Knowles (1975) describes self-directed learning (SDL) as a process in which the individual takes the initiative, with or without the help of others, in diagnosing their learning need, formulating learning goals, identifying human material resources for learning, choosing and implementing appropriate learning strategies and evaluation those learning outcomes” Merriam and Bierema (2014) p 63.
It is impossible to imagine a nursing school that is able to expose each student to all of the complexities and variables that are found in today’s health care environment. Key to the theory of SDL is that it is a process, aimed at building competencies and self-reflective practice that is led by an instructor who is there to facilitate the learning.
The SDL model, through the use of competencies assists the nurse to move from “Novice to Expert” as outlined by P. Benner (1982) while gaining life long learning skills.
McMaster University in Hamilton, Ontario approaches SDL through a proposal of six competencies.
- Assessment of learning gaps
- Novice nurses are unaware of what they do not know. Key here is the establishment of goals for competencies and skills.
- As the nurse moves from novice to expert she becomes independent at identifying personal gaps in knowledge.
- As the learner becomes more independent less instructor involvement is required. This is highly dependant on the life experiences that the student brings with them to the learning environment. A narrow field of experience results in higher instructor involvement.
- Evaluation of self and others
- This is highly discomforting to students. This is where the instructor needs to establish expectations for the evaluation of each other. (Bit of a learning contract?)
- Building self-reflection skills is paramount in nursing. Self-reflective journals assist the learner to describe the event and what were the influences at work. This competency enables the nurse to build on prior learning and feedback received.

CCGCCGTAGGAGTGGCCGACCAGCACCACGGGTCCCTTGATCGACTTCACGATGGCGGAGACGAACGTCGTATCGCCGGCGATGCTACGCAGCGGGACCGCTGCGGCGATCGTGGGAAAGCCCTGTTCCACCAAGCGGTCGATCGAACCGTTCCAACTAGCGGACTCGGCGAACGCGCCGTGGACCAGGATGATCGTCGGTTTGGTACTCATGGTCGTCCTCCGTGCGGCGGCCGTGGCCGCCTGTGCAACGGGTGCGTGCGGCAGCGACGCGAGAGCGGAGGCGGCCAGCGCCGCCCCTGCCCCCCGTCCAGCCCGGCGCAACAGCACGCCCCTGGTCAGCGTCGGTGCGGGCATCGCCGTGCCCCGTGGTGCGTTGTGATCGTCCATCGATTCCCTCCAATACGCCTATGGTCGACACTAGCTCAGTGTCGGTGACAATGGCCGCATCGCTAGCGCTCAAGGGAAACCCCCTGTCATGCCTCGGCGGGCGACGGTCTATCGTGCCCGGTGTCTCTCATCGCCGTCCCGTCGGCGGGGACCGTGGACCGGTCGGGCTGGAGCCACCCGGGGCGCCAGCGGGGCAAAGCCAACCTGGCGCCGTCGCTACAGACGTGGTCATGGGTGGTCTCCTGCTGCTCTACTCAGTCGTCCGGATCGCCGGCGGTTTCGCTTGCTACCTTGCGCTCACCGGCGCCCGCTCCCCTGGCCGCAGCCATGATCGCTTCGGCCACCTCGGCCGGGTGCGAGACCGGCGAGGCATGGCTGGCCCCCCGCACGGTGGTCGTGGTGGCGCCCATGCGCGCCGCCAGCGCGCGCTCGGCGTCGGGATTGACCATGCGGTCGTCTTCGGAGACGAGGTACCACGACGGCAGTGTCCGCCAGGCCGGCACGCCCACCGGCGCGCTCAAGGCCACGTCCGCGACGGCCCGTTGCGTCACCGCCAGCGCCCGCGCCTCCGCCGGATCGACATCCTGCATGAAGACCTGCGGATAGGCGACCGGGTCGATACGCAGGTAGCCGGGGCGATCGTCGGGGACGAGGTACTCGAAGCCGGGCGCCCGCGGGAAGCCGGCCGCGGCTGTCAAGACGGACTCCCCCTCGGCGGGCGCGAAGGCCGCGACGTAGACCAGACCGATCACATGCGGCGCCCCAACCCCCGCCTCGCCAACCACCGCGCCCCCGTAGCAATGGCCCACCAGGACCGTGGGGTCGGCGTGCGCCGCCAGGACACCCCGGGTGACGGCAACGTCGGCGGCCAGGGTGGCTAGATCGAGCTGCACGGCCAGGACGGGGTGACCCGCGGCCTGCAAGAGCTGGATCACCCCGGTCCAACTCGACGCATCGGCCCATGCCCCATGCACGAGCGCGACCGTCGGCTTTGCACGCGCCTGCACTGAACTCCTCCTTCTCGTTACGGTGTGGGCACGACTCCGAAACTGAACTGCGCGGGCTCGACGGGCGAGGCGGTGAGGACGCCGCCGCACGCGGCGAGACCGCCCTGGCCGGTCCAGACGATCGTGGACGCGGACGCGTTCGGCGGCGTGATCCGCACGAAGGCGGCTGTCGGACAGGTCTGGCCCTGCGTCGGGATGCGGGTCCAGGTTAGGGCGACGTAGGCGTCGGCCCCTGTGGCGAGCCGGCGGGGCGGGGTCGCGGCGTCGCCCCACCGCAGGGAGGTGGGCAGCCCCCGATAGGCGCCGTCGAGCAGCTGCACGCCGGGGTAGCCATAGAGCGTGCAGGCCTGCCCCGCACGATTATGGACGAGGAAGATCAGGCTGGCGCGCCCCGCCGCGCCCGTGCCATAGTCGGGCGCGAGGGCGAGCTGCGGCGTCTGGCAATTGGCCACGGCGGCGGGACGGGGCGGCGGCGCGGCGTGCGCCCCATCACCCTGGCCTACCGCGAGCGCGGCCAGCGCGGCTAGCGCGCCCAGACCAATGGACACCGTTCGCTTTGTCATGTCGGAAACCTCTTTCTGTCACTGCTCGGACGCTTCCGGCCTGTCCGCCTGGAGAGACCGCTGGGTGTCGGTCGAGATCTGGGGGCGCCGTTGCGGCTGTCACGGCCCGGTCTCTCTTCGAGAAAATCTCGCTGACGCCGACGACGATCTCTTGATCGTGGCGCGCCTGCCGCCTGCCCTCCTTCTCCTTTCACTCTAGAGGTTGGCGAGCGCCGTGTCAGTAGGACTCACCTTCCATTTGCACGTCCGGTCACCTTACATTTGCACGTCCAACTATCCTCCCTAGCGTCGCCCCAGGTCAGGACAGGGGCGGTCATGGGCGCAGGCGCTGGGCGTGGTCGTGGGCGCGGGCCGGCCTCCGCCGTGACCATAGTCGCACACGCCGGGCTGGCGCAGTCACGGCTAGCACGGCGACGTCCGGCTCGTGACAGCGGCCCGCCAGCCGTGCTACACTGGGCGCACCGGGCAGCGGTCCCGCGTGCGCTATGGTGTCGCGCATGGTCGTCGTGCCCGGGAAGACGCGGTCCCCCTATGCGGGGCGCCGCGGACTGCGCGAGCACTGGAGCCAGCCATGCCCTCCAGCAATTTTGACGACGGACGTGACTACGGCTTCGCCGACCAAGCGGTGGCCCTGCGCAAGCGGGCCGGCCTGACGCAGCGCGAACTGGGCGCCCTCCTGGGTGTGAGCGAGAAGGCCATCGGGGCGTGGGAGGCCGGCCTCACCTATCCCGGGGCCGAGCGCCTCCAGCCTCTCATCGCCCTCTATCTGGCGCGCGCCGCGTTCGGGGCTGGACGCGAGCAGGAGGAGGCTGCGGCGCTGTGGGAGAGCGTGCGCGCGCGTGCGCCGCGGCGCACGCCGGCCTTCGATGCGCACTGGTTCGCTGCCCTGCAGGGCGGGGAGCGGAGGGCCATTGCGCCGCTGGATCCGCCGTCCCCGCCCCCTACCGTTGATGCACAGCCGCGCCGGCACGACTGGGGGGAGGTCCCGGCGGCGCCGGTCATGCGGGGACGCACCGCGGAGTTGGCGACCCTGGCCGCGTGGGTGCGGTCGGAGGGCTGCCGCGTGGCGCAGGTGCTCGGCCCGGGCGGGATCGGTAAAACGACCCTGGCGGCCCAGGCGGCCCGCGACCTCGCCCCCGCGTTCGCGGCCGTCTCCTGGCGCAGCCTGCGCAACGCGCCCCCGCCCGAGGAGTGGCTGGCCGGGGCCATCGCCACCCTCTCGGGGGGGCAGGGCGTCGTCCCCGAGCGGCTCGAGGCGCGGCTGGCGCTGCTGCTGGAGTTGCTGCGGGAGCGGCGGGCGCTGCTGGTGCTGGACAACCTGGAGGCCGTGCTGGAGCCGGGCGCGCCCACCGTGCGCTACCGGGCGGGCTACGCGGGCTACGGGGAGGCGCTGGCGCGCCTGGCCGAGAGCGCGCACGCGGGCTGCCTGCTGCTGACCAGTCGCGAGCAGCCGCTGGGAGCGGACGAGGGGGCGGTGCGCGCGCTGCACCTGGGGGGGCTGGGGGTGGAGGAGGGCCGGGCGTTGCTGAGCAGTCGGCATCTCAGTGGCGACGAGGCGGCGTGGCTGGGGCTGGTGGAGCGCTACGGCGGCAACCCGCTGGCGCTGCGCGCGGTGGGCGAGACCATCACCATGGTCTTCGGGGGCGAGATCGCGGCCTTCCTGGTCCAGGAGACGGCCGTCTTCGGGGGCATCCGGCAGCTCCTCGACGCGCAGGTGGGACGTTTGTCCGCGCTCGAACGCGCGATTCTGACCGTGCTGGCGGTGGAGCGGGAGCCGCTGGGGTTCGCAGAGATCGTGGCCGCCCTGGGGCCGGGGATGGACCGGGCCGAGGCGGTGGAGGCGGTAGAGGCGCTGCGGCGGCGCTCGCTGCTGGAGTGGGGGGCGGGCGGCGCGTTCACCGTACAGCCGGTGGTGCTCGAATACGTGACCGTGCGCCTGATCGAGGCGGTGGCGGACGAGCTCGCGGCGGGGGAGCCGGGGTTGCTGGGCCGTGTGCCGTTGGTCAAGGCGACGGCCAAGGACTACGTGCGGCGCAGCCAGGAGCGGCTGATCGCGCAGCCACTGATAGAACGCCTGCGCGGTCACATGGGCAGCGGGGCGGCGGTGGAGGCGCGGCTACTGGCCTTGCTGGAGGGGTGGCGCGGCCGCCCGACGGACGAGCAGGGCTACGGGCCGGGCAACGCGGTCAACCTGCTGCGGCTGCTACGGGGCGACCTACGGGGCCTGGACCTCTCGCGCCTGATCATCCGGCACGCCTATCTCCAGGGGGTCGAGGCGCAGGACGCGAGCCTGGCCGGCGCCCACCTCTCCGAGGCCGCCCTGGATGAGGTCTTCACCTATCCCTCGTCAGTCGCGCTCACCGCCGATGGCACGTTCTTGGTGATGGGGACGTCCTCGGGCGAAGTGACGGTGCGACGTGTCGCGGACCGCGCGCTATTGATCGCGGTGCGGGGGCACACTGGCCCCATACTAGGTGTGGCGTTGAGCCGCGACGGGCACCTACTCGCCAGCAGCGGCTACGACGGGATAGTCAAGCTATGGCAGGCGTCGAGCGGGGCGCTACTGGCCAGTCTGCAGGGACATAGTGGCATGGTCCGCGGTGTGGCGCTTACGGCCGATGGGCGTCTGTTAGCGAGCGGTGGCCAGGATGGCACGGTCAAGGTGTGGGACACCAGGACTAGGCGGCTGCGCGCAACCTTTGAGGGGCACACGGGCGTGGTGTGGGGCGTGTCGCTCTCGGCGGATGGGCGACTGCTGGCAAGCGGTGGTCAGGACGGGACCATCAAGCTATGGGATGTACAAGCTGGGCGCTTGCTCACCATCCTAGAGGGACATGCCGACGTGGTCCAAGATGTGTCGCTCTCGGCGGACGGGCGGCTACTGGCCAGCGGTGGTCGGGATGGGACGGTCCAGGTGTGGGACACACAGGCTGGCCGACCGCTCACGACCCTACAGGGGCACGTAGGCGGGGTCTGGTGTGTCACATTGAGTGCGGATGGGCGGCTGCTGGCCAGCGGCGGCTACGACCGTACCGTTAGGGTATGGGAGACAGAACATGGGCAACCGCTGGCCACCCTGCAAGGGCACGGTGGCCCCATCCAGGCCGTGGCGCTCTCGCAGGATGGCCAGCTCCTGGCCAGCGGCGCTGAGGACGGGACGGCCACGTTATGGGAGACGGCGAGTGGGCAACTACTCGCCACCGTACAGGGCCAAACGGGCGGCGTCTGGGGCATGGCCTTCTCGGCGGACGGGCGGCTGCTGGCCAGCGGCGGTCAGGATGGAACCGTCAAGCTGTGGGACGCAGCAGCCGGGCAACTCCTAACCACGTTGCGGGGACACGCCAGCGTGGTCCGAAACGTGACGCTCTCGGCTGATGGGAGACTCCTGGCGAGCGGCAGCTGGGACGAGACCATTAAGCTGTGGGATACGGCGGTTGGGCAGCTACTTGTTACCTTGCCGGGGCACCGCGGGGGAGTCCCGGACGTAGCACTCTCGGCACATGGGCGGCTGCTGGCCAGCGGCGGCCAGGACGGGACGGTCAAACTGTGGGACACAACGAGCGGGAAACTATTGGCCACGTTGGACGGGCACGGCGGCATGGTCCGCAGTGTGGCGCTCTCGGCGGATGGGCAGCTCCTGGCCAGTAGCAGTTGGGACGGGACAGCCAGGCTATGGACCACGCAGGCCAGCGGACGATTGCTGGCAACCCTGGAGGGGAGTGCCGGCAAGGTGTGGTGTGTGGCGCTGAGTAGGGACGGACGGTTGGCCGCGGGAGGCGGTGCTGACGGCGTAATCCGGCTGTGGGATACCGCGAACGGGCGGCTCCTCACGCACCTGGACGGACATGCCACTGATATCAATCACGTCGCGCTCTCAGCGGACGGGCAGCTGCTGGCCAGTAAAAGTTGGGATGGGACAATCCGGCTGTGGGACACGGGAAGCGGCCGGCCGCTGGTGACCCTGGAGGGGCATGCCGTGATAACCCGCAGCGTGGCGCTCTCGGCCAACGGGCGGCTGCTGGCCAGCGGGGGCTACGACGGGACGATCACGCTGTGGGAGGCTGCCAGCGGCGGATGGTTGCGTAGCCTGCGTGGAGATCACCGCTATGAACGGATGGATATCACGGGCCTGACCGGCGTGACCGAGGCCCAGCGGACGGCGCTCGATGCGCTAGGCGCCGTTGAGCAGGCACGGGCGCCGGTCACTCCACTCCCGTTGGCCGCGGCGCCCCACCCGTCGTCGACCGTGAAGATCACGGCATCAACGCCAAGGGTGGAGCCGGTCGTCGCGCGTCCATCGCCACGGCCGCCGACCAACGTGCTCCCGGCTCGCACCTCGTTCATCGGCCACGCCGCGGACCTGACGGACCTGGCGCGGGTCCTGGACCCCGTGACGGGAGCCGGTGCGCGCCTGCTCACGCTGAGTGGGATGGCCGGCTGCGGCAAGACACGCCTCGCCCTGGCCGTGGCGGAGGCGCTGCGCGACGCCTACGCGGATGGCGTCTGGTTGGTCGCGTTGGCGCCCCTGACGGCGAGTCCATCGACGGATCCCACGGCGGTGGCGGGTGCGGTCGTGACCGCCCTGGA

- Information management
- This competency is focused on searching resources and creating databases. Nurses need to have the ability to store information making it readily available the next time.
- Critical thinking
- Nursing is evidence based best practice. Nurses make judgements based on scientific evidence and the application of principles.
- Significant instructor facilitation is needed to create the environment conducive to the development of critical thinking skills. A novice nurse has only rudimentary skills in critical thinking; rarely do they question a process. An expert nurse will reflect on prior experiences, question the process, use their critical thinking skills to assess and make suggestions to the physician as a patient advocate.
- Critical appraisal.
- This is the competency focussed on critically appraising the nursing research available. As imagined novice nurses need significant instructor involvement whereas the expert nurse is able to evaluate practices.
SDL is only one of many valuable learning environments aimed at building capacity in student and new nurses as they grow personally and professionally. I am surprised that the nursing model does not have a learning contract per say however there is significant instructor facilitation in the model described here.
The challenge with nurses learning in a SDL environment is that as a student nurse, or a novice nurse, they are unaware of their learning needs and it is only through the development of SDL skills that the student nurse or new nurse is able to build competencies aimed at developing life long learning.
Benner, P., (1982) ‘From novice to expert’, American Journal of Nursing, March pp.402-7.
Merriam, S., & Bierema, L., (2013), Adult Learning; Linking Theory and Practice,
San Francisco, Jossey-Bass
Patterson, C., Crooks, D., & Lunyk-Child, O. (2002). A new perspective on competencies for self-directed learning. Journal of Nursing Education, 41(1), 25-31.
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